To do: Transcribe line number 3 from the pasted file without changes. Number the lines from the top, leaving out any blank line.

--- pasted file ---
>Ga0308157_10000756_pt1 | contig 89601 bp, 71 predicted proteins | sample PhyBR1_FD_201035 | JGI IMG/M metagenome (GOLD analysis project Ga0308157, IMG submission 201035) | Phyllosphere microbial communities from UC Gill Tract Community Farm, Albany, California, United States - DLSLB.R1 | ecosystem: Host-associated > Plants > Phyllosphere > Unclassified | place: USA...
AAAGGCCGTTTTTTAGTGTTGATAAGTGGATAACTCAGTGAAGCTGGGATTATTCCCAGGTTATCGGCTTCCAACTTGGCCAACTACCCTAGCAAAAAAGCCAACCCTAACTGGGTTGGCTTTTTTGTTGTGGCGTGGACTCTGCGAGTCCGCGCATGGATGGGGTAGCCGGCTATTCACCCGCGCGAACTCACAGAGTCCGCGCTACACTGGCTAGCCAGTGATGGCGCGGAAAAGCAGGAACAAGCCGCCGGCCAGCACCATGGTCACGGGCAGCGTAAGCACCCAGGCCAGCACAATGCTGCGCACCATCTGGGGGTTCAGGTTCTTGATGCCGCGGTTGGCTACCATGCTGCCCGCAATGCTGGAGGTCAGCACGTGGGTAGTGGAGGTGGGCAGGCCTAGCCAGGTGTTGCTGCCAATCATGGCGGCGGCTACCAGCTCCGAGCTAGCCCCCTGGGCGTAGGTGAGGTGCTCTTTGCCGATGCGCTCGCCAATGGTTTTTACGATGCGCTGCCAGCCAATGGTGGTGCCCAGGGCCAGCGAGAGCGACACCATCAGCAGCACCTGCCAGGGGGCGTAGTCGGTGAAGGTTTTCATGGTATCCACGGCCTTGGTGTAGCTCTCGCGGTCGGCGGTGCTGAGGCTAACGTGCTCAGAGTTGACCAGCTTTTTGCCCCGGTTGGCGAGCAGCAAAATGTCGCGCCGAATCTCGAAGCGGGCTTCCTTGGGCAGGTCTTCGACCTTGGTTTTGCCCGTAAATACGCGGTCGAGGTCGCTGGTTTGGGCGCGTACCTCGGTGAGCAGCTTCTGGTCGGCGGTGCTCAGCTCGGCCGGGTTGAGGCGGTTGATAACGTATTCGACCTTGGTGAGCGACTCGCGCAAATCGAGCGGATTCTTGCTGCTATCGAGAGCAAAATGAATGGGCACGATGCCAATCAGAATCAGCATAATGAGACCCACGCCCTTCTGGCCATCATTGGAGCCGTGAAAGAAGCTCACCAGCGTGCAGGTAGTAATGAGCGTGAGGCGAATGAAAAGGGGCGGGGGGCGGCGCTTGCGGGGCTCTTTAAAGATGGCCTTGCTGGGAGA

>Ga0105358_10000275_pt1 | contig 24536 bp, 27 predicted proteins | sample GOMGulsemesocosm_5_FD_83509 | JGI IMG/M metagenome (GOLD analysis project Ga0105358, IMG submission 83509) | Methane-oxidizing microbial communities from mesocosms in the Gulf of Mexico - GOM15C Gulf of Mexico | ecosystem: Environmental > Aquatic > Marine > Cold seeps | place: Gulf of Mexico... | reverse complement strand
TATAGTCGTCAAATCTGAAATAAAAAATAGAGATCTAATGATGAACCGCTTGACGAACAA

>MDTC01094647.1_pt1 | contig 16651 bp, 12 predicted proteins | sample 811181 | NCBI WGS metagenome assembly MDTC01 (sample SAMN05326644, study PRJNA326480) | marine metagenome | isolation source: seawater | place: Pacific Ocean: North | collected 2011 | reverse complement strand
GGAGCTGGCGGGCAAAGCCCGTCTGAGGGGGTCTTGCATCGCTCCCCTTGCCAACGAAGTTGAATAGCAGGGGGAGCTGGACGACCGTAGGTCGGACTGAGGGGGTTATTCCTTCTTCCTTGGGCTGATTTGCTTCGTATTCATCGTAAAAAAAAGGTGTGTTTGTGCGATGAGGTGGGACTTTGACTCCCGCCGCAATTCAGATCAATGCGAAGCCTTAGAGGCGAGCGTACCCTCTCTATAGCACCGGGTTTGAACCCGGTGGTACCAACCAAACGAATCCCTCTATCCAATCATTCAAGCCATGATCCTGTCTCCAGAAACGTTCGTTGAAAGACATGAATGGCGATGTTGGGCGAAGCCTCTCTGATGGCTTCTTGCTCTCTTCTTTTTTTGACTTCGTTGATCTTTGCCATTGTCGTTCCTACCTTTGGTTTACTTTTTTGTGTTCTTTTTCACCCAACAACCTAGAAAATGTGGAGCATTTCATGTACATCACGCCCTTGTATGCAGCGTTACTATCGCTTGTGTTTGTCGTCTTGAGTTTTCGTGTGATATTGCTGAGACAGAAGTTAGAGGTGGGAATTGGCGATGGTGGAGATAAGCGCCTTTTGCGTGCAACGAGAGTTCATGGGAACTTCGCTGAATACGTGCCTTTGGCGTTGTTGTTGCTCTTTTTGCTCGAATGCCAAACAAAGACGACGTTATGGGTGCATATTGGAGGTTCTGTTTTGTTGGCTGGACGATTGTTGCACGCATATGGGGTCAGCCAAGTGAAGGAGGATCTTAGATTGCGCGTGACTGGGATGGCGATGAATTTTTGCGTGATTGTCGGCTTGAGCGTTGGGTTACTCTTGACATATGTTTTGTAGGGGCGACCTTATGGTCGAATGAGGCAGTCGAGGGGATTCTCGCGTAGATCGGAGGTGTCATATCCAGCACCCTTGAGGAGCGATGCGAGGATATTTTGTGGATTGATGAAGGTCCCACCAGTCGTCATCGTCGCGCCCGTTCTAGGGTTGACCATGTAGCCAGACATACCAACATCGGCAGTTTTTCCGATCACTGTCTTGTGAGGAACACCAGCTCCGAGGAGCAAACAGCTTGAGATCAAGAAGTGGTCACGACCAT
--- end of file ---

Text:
>Ga0105358_10000275_pt1 | contig 24536 bp, 27 predicted proteins | sample GOMGulsemesocosm_5_FD_83509 | JGI IMG/M metagenome (GOLD analysis project Ga0105358, IMG submission 83509) | Methane-oxidizing microbial communities from mesocosms in the Gulf of Mexico - GOM15C Gulf of Mexico | ecosystem: Environmental > Aquatic > Marine > Cold seeps | place: Gulf of Mexico... | reverse complement strand